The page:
A young person lying on a bench listening to music

My chance for change

In January I received an email from my housing association, Sovereign, recruiting young residents for their pioneering Youth Panel. Based on my own personal experiences as a social housing tenant, my background as a Sociology graduate, and previous employment with a different housing association, it was a no-brainer to sign up.

Facilitated by Creative Youth Network, the panel is established to address the changing needs of young people in the housing sector and ensure these are reflected in Sovereign’s services. It’s been refreshing to have a platform that considers important societal, environmental and even political matters that intersect into the lives of young people facing adversity in modern Britain, but what I did not expect from it, was the opportunity to develop my own grassroots project; a community inclusion group, Safe Space.

Back in March, Sovereign’s Communities team joined one of our monthly Panel meetings to discuss some of the types of support offered to young residents; this includes advice on money matters, access to digital technology and considerable resources into employment and training opportunities.

All of this is great, but led me to contemplate an often unacknowledged group; those unable to work, whether for illness/disability, childcare, or caring responsibility reasons. When questioned, the Communities team and Panel realised there was a gap in service provision, and I knew this was my chance for change.

The idea of what it means to ‘belong’ in a community is one which has achieved greater attention throughout the Covid-19 pandemic; while it has been encouraging to observe neighbourhoods pull together to deliver supplies to some of us shielding, the highlighted importance of ‘bubbles’ for single households and raised awareness of the impact of isolation, it has made me wonder what measures are needed to ensure such spirit continues.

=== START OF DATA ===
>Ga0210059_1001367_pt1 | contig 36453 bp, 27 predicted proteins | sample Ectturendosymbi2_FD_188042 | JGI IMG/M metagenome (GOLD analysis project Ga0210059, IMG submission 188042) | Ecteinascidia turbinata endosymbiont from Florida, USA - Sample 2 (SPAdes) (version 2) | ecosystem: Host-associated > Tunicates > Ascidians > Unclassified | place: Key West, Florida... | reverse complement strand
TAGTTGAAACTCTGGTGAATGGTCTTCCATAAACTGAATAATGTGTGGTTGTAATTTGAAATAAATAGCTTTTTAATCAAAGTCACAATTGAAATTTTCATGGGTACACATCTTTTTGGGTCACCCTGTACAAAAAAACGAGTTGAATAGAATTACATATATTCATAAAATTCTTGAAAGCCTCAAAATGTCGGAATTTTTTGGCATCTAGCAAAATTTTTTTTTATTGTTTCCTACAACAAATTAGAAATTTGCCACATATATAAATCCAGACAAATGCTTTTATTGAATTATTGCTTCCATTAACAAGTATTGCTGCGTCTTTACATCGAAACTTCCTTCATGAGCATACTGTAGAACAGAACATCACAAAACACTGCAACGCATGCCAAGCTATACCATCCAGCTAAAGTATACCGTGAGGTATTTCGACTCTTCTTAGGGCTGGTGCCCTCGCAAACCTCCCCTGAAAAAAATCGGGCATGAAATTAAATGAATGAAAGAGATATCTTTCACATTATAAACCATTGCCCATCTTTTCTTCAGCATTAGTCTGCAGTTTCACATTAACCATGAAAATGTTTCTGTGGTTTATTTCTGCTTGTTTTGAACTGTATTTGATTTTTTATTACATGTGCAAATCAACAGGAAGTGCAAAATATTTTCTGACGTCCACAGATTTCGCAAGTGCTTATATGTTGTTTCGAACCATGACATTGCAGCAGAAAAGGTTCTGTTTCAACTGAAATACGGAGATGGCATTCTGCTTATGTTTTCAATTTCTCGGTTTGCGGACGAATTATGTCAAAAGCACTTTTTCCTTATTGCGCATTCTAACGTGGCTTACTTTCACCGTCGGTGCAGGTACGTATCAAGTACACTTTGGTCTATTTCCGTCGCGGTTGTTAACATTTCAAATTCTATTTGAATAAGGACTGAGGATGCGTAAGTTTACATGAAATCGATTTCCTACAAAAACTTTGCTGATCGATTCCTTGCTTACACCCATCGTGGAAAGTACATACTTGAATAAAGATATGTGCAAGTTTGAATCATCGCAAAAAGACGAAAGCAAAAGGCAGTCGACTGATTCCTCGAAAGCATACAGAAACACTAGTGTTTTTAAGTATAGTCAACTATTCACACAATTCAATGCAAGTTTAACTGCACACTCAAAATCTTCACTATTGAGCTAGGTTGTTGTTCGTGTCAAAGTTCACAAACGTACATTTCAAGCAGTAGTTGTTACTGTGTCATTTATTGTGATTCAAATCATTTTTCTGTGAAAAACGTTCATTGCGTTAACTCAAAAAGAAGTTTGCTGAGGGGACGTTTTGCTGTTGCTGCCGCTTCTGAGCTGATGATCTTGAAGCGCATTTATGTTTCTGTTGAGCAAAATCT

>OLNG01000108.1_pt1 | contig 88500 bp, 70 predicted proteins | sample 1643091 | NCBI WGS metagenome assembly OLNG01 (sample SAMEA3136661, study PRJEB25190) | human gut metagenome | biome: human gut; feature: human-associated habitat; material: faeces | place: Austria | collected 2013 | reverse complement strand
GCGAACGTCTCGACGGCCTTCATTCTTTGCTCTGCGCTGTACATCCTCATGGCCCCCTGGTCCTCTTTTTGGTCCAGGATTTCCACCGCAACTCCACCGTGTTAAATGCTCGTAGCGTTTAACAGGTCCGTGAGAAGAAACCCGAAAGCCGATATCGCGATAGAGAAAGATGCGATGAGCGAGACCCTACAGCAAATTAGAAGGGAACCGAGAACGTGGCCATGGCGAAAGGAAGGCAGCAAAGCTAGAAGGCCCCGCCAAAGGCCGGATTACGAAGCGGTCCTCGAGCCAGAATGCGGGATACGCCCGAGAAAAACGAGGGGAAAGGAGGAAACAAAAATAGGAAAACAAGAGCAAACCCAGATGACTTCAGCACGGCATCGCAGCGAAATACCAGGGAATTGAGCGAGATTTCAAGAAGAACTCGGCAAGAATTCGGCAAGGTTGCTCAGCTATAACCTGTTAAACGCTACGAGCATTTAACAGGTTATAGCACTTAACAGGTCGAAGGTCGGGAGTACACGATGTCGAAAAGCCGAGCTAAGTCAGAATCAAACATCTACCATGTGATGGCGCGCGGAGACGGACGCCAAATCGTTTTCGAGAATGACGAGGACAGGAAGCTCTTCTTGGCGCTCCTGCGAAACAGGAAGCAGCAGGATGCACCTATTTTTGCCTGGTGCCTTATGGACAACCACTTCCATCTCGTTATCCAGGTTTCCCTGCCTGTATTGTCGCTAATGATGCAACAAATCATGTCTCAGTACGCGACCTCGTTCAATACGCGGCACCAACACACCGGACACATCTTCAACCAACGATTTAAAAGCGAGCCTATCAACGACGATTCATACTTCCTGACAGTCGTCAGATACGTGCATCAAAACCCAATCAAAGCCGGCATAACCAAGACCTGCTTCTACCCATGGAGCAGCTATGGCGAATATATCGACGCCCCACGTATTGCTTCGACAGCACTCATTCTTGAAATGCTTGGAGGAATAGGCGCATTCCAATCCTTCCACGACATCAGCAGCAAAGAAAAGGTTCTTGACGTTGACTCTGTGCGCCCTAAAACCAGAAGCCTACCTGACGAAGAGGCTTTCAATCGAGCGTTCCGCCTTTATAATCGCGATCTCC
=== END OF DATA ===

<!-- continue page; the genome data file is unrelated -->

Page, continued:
I happen to live alone, and remember the daunting vulnerability I felt when I received my ‘shielding’ letter due to my own health circumstances...what unfolded for me was an entirely bizarre experience of loneliness I had not anticipated throughout 2020. Following that March Panel meeting, a ‘lightbulb’ moment occurred for me; the result of which led me to propose to Sovereign a new community group, underpinned by the main principle of ‘inclusion’.

Safe Space aims to be exactly what it’s coined; a space that is safe for all. This includes those with physical and mental health disabilities, those with young children, those caring for relatives or friends, those of LGBTQ+, those of BAME, those of any background of any age.

Commencing in September for Sovereign residents and their neighbours in fully accessible community centres, Safe Space will provide fun activities such as arts and crafts, board games and cards, adapted ‘Taskmaster’ challenges, cooking and baking, and anything the community would like to do together. We have an ‘open door’ policy as a ‘drop-in’; please feel welcome to join for as little or as long as the session running, even just for a cuppa and a chat.

If you would like more information, you can reach us at safespacesouthwest@gmail.com